Migrant death toll expected to exceed 10,000 in 2016

Projected figures on migrant fatalities released as US prepares to host two major summits on refugee crisis

The world is on course to register its highest number of migrant deaths this year, as criticism mounts over failing international efforts to cope with the global refugee crisis.

Forecasts from analysts at the International Organisation for Migration (IOM) indicate that the number of fatalities among refugees will pass the landmark figure of 10,000 in 2016. The dire statistic will cast a shadow over two high-profile summits on migration in New York this week: on Monday the UN general assembly will meet to discuss the record volume of individuals forced to flee their homes as a result of crises and war around the world. That number currently stands at 65 million people, including 21.3 million refugees who have been forced to flee their country.

On Tuesday, US president Barack Obama will host a leaders’ summit – to be attended by the prime minister, Theresa May – intended to raise funds for refugee initiatives and expanded resettlement programmes.

Julia Black, of the charity Missing Migrants Project at its data analysis centre in Berlin, said that the organisation was confident that the world was facing its highest-ever mortality migration rate. She told the Observer: “Last year we had more than 5,000 deaths across the world. This year we’re already at more than 4,000, but outside of the Mediterranean and Europe the information is so poor we really think it’s a gross underestimate.

“This year we’ll reach that 5,000 total again realistically, but I would expect the real figure would be twice as much. The order of magnitude is greater than anything we’ve seen.”

A huge proportion of migrant deaths occur from drownings during the hazardous Mediterranean crossing from Libya to Italy. The latest figures show that 3,212 have died so far during 2016 making the journey. The IOM also said it had logged 400 deaths due to migration this year in Latin America. “But the number could easily be two or three times that figure,” said Black.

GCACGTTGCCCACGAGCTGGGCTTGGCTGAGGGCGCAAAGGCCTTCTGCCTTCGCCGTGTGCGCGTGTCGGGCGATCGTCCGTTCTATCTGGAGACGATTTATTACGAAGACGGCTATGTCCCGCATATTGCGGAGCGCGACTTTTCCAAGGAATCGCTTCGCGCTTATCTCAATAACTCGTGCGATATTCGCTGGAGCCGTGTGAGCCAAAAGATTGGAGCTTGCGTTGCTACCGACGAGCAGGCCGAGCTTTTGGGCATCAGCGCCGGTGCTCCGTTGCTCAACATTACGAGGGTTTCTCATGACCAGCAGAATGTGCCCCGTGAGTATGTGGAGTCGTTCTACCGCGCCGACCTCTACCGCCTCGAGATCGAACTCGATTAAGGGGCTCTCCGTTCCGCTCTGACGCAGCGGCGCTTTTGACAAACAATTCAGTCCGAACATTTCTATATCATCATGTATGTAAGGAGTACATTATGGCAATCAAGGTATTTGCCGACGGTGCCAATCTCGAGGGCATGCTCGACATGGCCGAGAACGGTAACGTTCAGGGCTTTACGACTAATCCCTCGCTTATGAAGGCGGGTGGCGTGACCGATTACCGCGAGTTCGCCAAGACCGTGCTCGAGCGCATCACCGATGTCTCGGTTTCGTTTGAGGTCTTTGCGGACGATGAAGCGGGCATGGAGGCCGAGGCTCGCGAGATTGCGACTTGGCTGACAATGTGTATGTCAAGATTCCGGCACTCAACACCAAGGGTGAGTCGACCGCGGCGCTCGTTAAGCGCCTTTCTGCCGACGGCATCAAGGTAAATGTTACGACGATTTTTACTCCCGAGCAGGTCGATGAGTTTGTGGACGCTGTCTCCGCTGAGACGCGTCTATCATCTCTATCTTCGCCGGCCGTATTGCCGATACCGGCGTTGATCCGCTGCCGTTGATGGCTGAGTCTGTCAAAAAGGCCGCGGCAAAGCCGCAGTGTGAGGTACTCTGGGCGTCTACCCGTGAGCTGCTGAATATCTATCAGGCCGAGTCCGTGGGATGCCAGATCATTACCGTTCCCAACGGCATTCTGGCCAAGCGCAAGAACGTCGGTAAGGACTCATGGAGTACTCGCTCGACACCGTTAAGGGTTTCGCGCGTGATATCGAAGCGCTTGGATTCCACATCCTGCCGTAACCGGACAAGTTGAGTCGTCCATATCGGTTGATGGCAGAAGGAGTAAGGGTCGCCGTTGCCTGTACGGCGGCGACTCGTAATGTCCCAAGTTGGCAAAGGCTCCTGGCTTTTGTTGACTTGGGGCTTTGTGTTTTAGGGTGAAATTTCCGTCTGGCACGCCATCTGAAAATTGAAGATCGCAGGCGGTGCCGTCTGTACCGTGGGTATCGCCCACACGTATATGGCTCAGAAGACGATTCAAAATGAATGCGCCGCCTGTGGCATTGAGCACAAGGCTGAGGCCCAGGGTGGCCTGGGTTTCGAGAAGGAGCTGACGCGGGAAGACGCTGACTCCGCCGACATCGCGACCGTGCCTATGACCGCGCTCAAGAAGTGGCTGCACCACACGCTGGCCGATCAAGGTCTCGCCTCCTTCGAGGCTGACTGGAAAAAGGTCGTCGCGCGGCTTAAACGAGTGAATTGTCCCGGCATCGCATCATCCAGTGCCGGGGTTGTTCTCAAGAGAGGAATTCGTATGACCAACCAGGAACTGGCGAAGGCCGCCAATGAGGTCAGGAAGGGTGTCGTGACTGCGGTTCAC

On Saturday thousands of people marched through central London calling on the UK government to display stronger leadership in finding a humane international response to the refugee crisis and urging May to adopt a leading role at the New York meetings.

On Saturday night Yvette Cooper, chair of Labour’s refugee taskforce, joined calls for May to provide more safe routes of passage to Britain in addition to increasing help for unaccompanied child refugees and accelerating plans to resettle 20,000 Syrians.

“The decisions parliament and our country have taken are being mired in red tape and government foot-dragging. Britain has always done its bit to help those fleeing persecution – we have to live up to those values again now,” said Cooper.

The draft document for the UN summit has been heavily criticised by human rights groups who say it has effectively “sabotaged” its outcome by removing any proposals of substance.

Critics also point to the UK government’s donor conference for Syria, held in London in February, which seven months on has yielded only one sixth of the £6bn pledged. On Friday, it emerged that fewer than 5,000 asylum seekers have been relocated from Greece and Italy to other European countries. Adopted one year ago, the EU relocation scheme was designed to relocate 160,000 asylum seekers from frontline EU countries.

New reports indicate that some Syrian refugees are opting to return home. Ghias Aljundi, a Syrian refugee and adviser to Amnesty International’s campaign on refugees, said that families stranded in Greek refugee camps were so fed up having to wait months in “dire” conditions they were choosing to return to Syria, where more than 470,000 have died in the civil war.

“They want to go home to Syria. And we all know how bad the situation is there. One father said: ‘We have lost hope in Europe, we have lost trust in Europe,’” added Aljundi.

The dangers faced by refugees will be highlighted in a series of reports unveiled this week. Among them one by the Economic and Social Research Council (ESRC) which is expected to reveal that three-quarters of those who crossed via Libya experienced physical violence, and over a quarter detailed experiences relating to the death of fellow travellers.


Mark Townsend and Tracy McVeigh

The GuardianTramp

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